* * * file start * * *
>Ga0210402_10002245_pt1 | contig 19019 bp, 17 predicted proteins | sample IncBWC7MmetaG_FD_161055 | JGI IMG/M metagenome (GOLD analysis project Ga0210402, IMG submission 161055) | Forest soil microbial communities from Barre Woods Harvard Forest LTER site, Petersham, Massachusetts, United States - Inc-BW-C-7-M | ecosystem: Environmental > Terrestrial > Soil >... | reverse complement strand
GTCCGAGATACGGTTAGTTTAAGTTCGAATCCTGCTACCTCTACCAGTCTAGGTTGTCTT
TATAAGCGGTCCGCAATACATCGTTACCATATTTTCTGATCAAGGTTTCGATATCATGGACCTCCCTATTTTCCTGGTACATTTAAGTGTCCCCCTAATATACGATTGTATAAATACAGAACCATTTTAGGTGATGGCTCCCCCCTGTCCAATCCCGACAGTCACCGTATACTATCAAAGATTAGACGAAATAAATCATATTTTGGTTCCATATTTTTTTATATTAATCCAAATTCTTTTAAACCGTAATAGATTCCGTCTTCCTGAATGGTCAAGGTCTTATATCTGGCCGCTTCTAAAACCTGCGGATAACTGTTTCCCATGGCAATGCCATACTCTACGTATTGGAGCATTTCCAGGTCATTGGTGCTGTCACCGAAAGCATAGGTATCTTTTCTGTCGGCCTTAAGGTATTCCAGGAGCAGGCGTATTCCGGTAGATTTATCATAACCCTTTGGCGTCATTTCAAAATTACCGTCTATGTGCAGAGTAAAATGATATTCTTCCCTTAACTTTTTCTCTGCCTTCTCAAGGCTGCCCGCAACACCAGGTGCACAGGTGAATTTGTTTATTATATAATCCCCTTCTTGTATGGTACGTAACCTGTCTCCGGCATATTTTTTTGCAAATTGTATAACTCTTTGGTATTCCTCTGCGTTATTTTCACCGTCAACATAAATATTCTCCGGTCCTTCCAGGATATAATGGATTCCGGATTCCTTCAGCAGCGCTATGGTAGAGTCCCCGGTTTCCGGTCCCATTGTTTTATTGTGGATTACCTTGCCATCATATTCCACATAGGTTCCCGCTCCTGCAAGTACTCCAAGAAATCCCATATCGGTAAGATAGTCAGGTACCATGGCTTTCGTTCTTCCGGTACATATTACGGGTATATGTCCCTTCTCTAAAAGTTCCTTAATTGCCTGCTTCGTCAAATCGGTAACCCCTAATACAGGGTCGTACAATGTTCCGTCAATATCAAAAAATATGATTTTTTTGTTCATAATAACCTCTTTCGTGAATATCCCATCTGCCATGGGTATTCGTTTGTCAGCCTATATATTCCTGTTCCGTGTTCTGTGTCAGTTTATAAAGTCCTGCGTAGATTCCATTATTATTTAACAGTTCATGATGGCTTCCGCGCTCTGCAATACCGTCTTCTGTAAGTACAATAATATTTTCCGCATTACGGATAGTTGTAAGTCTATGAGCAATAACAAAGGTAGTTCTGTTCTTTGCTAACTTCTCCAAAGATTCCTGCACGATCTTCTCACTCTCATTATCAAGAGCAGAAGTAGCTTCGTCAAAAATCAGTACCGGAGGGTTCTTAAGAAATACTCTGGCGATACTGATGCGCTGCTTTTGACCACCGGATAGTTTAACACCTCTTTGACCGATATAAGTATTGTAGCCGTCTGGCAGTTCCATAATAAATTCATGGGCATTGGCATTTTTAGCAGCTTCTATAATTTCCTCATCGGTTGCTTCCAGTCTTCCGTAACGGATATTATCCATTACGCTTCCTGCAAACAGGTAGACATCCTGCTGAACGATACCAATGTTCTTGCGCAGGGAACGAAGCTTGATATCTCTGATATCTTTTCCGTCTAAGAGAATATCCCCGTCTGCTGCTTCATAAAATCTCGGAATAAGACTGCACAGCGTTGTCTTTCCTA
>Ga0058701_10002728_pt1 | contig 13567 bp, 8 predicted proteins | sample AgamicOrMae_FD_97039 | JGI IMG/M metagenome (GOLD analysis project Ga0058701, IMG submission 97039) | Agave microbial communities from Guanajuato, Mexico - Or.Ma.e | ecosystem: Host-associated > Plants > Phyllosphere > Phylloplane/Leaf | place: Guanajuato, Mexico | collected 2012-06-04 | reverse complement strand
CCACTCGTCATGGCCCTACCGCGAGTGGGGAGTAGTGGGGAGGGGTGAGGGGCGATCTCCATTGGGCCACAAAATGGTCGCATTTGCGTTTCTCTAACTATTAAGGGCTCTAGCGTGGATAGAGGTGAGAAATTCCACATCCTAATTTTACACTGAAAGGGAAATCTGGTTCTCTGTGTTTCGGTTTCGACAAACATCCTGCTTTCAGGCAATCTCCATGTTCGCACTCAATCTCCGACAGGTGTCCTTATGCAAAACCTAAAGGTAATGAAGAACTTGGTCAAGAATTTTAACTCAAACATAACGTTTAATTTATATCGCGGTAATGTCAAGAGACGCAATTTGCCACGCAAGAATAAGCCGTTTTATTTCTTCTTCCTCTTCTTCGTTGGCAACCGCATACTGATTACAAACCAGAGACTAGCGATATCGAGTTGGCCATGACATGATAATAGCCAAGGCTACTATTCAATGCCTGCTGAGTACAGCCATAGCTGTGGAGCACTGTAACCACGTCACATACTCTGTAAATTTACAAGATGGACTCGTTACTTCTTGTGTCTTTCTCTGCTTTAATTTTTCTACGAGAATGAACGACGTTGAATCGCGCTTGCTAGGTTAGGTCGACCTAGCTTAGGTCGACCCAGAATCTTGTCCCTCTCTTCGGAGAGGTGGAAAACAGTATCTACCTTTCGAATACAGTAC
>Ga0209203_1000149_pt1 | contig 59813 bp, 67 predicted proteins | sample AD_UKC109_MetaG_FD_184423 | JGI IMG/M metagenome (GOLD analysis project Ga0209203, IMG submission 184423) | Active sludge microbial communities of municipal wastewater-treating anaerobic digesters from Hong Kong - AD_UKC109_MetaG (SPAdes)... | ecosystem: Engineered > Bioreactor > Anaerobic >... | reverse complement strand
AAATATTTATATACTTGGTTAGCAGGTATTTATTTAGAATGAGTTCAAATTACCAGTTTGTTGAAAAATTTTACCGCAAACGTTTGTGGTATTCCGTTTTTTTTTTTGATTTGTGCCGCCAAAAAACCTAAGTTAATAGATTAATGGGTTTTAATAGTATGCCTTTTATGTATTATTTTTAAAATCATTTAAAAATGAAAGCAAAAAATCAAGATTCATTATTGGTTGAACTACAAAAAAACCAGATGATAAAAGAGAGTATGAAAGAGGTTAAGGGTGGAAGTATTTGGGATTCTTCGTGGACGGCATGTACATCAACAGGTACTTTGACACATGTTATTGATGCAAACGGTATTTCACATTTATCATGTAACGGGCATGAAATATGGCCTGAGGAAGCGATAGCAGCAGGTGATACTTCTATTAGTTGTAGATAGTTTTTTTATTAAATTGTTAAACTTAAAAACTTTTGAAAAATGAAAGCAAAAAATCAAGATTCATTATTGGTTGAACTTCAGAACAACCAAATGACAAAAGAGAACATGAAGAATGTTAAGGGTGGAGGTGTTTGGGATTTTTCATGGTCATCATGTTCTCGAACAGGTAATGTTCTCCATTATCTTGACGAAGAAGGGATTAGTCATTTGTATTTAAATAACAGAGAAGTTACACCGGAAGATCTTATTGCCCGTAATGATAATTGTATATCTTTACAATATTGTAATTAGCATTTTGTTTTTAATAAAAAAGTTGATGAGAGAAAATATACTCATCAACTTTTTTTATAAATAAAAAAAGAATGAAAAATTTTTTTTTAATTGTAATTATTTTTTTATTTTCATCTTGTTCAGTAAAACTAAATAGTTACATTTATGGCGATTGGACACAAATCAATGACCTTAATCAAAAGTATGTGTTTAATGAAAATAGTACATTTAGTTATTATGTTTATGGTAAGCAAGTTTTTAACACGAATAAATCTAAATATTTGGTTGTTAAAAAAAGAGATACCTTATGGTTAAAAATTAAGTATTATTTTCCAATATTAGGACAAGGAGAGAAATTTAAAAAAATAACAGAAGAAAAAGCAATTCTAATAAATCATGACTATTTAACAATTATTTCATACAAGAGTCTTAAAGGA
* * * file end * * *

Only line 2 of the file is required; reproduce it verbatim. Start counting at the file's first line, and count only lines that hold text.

GTCCGAGATACGGTTAGTTTAAGTTCGAATCCTGCTACCTCTACCAGTCTAGGTTGTCTT